(e) Abundance biozone.—An abundance biozone (Figure 5B) is a body of rock in which the abundance of a particular taxon or specified group of taxa is significantly greater than in adjacent parts of the section. Abundance zones may be of limited, local utility

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because abundances of taxa in the geologic record are largely controlled by paleoecology, taphonomy, and diagenesis. The only unequivocal way to identify a particular abundance zone is to trace it laterally.

(f) Hybrid or new kinds of biozones.—As specific problems are faced, biostratigraphic analysis progresses, and new technologies appear, other forms of biozones may prove useful and are not prohibited under this Code.

Article 51.—Boundaries. The boundaries of a biozone are drawn at surfaces that mark the lowest occurrence, highest occurrence, limit, increase in abundance, or decrease in abundance of one or more components of the fauna or flora. Furthermore, the base or top of one kind of biozone may not, or need not, coincide with the base or top of another kind of biozone.

Remark. (a) Identification of biozones.—Boundaries of range biozones are the horizons of lowest and highest stratigraphic occurrence of the specified taxon or taxa. When two taxa are involved, the concurrent-range biozone is present only where both taxa are present. Boundaries of interval biozones are defined by two specified biostratigraphic surfaces, in which case the base of one biozone usually defines the top of the underlying biozone. Boundaries of

Figure 4. Examples of range, lineage, and interval biozones.

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lineage biozones are determined by the biohorizons representing the lowest occurrence(s) of successive elements in the evolutionary lineage under consideration. Boundaries of assemblage biozones may be difficult to define precisely, but such biozones are readily characterized and identified by the fully or partially overlapping ranges of enclosed taxa or groups of taxa. In any one section, however, not all characterizing taxa need be present in order to recognize the biozone, and the biozone may be characterized or identified by other taxa. Boundaries of abundance biozones are defined by marked changes in relative abundance of preserved taxa.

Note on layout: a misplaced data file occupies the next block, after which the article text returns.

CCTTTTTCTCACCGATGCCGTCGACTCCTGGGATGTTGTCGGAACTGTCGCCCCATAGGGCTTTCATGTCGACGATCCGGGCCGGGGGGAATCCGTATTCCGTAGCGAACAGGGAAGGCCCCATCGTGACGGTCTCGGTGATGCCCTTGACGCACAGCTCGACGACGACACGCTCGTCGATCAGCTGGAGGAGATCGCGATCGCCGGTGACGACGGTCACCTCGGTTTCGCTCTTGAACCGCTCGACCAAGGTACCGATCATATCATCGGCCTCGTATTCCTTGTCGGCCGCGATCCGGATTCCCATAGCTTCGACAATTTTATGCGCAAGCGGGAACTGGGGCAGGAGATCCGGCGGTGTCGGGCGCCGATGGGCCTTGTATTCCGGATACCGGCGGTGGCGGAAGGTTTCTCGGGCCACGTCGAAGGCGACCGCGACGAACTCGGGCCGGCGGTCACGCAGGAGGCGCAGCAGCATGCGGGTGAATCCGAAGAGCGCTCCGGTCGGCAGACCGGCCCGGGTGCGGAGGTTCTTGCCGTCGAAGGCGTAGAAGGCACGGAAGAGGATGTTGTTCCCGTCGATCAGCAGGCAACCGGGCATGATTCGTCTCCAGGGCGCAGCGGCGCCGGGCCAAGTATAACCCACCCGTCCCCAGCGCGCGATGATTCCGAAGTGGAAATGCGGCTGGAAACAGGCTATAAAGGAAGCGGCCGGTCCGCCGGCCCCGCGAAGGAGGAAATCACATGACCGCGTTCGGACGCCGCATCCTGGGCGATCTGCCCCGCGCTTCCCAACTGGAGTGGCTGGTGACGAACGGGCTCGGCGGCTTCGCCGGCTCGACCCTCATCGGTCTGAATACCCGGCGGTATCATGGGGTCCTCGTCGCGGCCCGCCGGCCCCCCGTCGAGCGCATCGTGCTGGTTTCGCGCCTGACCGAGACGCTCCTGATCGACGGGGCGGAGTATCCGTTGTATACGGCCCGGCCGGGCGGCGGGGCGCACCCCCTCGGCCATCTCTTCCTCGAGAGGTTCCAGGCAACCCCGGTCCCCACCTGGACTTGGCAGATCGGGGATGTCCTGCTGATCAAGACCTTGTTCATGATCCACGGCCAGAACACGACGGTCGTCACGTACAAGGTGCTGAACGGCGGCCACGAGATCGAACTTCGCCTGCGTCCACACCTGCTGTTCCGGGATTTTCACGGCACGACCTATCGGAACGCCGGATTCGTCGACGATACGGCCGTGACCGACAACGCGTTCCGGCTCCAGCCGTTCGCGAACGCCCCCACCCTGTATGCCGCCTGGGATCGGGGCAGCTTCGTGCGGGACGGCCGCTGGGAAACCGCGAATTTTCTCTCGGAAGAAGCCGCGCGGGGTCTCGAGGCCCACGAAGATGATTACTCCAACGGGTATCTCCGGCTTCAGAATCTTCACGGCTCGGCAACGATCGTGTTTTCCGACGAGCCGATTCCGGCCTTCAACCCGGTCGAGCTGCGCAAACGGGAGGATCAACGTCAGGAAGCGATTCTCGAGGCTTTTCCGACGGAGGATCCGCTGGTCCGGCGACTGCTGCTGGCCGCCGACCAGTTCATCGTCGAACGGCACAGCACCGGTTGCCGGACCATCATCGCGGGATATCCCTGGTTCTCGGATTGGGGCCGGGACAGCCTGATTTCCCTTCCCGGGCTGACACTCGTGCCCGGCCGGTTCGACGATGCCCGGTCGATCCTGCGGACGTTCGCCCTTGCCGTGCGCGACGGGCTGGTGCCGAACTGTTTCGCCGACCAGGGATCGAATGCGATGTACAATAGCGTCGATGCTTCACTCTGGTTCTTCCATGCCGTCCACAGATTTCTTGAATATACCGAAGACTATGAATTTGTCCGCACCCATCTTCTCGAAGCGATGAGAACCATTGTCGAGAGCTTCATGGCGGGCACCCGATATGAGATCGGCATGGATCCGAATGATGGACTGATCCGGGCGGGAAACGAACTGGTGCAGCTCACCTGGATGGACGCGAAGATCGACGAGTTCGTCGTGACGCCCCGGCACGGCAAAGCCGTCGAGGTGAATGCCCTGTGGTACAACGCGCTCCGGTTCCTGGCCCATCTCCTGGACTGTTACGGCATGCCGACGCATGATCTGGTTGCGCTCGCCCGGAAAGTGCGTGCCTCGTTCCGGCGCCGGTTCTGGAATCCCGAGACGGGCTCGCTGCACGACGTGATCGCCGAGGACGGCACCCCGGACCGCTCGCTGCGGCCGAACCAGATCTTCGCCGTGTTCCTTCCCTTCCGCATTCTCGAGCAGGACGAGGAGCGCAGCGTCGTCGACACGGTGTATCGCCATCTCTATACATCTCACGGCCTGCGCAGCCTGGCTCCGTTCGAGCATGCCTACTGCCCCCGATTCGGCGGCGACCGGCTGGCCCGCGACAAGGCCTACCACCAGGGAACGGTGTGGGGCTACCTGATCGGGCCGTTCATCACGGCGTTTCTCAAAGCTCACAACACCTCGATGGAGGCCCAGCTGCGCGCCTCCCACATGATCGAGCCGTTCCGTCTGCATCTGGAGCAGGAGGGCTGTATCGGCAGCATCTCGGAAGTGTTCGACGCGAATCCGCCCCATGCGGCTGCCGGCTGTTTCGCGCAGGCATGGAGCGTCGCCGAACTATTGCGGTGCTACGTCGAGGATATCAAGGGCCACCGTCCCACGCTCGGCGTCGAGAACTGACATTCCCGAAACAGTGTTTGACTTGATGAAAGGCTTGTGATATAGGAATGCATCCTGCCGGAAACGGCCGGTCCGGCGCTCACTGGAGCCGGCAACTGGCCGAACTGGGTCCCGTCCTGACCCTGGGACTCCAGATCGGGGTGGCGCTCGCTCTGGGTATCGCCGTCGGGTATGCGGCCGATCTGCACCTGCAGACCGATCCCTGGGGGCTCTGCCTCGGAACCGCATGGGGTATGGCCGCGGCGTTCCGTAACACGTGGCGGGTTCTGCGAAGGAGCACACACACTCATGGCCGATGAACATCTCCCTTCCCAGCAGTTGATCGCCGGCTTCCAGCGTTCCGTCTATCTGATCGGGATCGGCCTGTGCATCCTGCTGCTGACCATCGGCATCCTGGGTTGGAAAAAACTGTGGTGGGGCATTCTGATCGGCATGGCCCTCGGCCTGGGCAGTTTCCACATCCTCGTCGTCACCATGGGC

Article 52.—not used.

Ranks of Biostratigraphic Units

Article 53.—Fundamental Unit. The biozone is the fundamental unit of biostratigraphic classification.

Remarks. (a) Scope.—A single body of rock may be divided into more than one kind of biozone. A biozone may be based on a single taxonomic group or on several different taxonomic groups. Biozone boundaries derived from one taxonomic group need not, and commonly do not, coincide with those of another taxonomic group. Biozones vary greatly in their stratigraphic thickness and geographic extent, and taxonomic refinement or revision may increase or decrease the extent of a biozone.

(b) Divisions.—A biozone may be completely or partly divided into subbiozones. All rules for defining and characterizing biozones are also applicable to subbiozones.

(c) Shortened forms of expression.—‘‘Biozone’’ is a condensed expression for ‘‘biostratigraphic zone.’’ ‘‘Bio’’ should be used in front of ‘‘zone’’ to differentiate it from other types of zones, but the unadorned term ‘‘zone’’ may be used once it is clear that the term is a substitute for ‘‘biozone.’’ Furthermore, once it has been made clear what kind of biozone has been employed, the descriptive term is not required to become part of the formal name; for example, the Eurekaspirifer pinyonensis Assemblage Biozone can be designated simply as the Eurekaspirifer pinyonensis Biozone. When a biozone is described for the first time, however, the descriptive term should be capitalized; e.g., Exus albus Assemblage Biozone. Similarly, ‘‘subbiozone’’ may be shortened to ‘‘subzone’’ when the meaning is clear.

Biostratigraphic Nomenclature

Article 54.—Establishing Formal Units. Formal establishmentofabiozonemustmeettherequirementsofArticle3 and requires a unique name, a description of its fossil content and stratigraphic boundaries, and a discussion of its spatial extent.

Remarks. (a) Name.—The name of a biozone consists of the name of one or more distinctive taxa or parataxa (for trace fossils) found in the biozone, followed by the word ‘‘Biozone.’’ (e.g., Turborotalia cerrozaulensis Biozone or Cyrtograptus lundgreni-Testograptus testis Biozone). The name of the species whose lowest occurrence defines the base of the zone is the most common choice for the biozone name. Names of the nominate taxa, and hence the names of the biozones, conform to the rules of the international codes of zoological or botanical nomenclature or, in the case of trace fossils, internationally accepted standard practice.

(b) Shorter designations for biozone names.—Once a formal biozone has been established, an abbreviation or alpha-numeric designation that represents the name of the biozone may be a convenient substitute. For example, the Icriodus woschmidti Biozone was termed the woschmidti Zone by Klapper and Johnson (1980), and the Rhombodinium porosum Assemblage Zone in the Barton Beds was termed BAR-3 by Bujak et al. (1980).